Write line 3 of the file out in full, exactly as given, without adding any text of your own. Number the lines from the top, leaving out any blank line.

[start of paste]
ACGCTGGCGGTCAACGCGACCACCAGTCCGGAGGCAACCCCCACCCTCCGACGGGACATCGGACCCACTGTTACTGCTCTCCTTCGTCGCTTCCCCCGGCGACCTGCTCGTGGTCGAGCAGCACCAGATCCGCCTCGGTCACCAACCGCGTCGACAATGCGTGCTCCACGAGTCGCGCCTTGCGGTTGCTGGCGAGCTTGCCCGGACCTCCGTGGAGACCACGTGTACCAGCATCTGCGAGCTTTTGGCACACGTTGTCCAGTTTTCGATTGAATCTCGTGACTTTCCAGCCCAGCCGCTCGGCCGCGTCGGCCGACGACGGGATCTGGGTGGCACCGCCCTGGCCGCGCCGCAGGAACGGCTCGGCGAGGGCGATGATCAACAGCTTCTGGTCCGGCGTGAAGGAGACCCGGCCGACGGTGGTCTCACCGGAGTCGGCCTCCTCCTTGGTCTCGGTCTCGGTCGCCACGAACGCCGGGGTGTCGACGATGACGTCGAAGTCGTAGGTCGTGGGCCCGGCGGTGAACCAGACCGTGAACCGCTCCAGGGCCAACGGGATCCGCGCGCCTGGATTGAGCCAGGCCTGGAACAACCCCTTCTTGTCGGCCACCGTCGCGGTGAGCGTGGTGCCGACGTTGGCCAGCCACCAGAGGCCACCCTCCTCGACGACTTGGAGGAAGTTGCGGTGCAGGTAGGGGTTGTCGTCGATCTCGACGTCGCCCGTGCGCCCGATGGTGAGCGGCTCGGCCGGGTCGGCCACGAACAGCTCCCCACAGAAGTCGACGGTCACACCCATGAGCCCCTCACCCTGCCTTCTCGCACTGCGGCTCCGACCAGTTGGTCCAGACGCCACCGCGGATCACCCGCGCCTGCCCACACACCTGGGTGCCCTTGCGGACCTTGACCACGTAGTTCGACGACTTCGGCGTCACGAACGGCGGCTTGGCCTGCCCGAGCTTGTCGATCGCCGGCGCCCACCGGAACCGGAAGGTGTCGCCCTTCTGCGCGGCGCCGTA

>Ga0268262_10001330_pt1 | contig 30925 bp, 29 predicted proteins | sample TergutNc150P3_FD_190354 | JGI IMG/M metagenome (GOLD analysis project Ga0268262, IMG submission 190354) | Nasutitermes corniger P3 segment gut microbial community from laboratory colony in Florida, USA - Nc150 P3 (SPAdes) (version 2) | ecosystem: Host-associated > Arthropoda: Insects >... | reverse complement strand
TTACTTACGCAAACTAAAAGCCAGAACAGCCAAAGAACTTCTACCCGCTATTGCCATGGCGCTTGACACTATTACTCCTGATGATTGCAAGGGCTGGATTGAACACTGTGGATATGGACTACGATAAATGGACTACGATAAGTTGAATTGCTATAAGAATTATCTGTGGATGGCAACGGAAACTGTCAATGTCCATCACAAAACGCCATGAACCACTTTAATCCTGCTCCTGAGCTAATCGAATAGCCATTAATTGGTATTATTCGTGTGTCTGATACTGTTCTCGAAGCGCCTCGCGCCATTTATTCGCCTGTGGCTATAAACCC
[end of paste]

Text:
TTACTTACGCAAACTAAAAGCCAGAACAGCCAAAGAACTTCTACCCGCTATTGCCATGGCGCTTGACACTATTACTCCTGATGATTGCAAGGGCTGGATTGAACACTGTGGATATGGACTACGATAAATGGACTACGATAAGTTGAATTGCTATAAGAATTATCTGTGGATGGCAACGGAAACTGTCAATGTCCATCACAAAACGCCATGAACCACTTTAATCCTGCTCCTGAGCTAATCGAATAGCCATTAATTGGTATTATTCGTGTGTCTGATACTGTTCTCGAAGCGCCTCGCGCCATTTATTCGCCTGTGGCTATAAACCC